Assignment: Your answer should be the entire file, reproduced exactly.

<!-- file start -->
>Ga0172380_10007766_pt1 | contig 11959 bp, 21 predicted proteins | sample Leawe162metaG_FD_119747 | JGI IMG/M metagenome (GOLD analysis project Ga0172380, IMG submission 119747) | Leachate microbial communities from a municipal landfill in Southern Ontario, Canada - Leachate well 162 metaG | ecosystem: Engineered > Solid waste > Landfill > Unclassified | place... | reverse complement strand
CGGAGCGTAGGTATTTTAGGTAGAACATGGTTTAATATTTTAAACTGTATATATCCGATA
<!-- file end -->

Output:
>Ga0172380_10007766_pt1 | contig 11959 bp, 21 predicted proteins | sample Leawe162metaG_FD_119747 | JGI IMG/M metagenome (GOLD analysis project Ga0172380, IMG submission 119747) | Leachate microbial communities from a municipal landfill in Southern Ontario, Canada - Leachate well 162 metaG | ecosystem: Engineered > Solid waste > Landfill > Unclassified | place... | reverse complement strand
CGGAGCGTAGGTATTTTAGGTAGAACATGGTTTAATATTTTAAACTGTATATATCCGATA